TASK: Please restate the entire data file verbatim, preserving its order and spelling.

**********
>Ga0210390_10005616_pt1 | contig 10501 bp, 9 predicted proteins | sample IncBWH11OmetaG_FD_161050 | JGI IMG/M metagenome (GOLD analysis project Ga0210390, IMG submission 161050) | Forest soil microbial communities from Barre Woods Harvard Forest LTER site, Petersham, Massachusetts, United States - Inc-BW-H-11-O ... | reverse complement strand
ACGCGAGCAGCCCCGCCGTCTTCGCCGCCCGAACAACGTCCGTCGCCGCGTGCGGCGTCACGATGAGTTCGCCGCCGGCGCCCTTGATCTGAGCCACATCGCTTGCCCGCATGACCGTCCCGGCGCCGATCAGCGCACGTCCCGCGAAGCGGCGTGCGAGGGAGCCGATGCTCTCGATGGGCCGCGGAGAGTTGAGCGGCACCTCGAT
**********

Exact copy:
>Ga0210390_10005616_pt1 | contig 10501 bp, 9 predicted proteins | sample IncBWH11OmetaG_FD_161050 | JGI IMG/M metagenome (GOLD analysis project Ga0210390, IMG submission 161050) | Forest soil microbial communities from Barre Woods Harvard Forest LTER site, Petersham, Massachusetts, United States - Inc-BW-H-11-O ... | reverse complement strand
ACGCGAGCAGCCCCGCCGTCTTCGCCGCCCGAACAACGTCCGTCGCCGCGTGCGGCGTCACGATGAGTTCGCCGCCGGCGCCCTTGATCTGAGCCACATCGCTTGCCCGCATGACCGTCCCGGCGCCGATCAGCGCACGTCCCGCGAAGCGGCGTGCGAGGGAGCCGATGCTCTCGATGGGCCGCGGAGAGTTGAGCGGCACCTCGAT